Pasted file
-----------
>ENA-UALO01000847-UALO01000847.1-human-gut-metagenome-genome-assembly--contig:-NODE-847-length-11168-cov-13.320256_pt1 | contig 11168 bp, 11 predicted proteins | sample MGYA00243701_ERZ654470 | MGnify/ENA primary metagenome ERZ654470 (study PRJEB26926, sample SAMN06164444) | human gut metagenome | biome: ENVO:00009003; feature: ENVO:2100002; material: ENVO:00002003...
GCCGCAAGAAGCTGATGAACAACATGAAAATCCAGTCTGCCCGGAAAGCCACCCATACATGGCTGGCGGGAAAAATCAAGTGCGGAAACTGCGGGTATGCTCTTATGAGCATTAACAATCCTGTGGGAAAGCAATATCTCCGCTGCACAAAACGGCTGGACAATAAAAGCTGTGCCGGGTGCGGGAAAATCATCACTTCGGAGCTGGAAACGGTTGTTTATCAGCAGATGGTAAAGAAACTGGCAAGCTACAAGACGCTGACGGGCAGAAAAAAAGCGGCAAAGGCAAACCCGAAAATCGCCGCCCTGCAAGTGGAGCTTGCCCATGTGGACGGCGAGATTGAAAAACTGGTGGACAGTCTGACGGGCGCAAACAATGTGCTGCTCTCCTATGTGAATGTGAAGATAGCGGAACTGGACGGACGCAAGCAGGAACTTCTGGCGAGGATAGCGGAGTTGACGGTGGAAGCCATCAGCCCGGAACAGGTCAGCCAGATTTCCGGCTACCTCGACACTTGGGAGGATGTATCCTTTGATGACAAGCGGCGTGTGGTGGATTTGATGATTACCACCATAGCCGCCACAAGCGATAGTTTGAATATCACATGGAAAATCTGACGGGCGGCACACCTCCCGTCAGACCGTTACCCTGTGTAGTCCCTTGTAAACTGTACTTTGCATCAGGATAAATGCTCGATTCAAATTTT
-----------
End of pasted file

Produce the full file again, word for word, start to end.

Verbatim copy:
>ENA-UALO01000847-UALO01000847.1-human-gut-metagenome-genome-assembly--contig:-NODE-847-length-11168-cov-13.320256_pt1 | contig 11168 bp, 11 predicted proteins | sample MGYA00243701_ERZ654470 | MGnify/ENA primary metagenome ERZ654470 (study PRJEB26926, sample SAMN06164444) | human gut metagenome | biome: ENVO:00009003; feature: ENVO:2100002; material: ENVO:00002003...
GCCGCAAGAAGCTGATGAACAACATGAAAATCCAGTCTGCCCGGAAAGCCACCCATACATGGCTGGCGGGAAAAATCAAGTGCGGAAACTGCGGGTATGCTCTTATGAGCATTAACAATCCTGTGGGAAAGCAATATCTCCGCTGCACAAAACGGCTGGACAATAAAAGCTGTGCCGGGTGCGGGAAAATCATCACTTCGGAGCTGGAAACGGTTGTTTATCAGCAGATGGTAAAGAAACTGGCAAGCTACAAGACGCTGACGGGCAGAAAAAAAGCGGCAAAGGCAAACCCGAAAATCGCCGCCCTGCAAGTGGAGCTTGCCCATGTGGACGGCGAGATTGAAAAACTGGTGGACAGTCTGACGGGCGCAAACAATGTGCTGCTCTCCTATGTGAATGTGAAGATAGCGGAACTGGACGGACGCAAGCAGGAACTTCTGGCGAGGATAGCGGAGTTGACGGTGGAAGCCATCAGCCCGGAACAGGTCAGCCAGATTTCCGGCTACCTCGACACTTGGGAGGATGTATCCTTTGATGACAAGCGGCGTGTGGTGGATTTGATGATTACCACCATAGCCGCCACAAGCGATAGTTTGAATATCACATGGAAAATCTGACGGGCGGCACACCTCCCGTCAGACCGTTACCCTGTGTAGTCCCTTGTAAACTGTACTTTGCATCAGGATAAATGCTCGATTCAAATTTT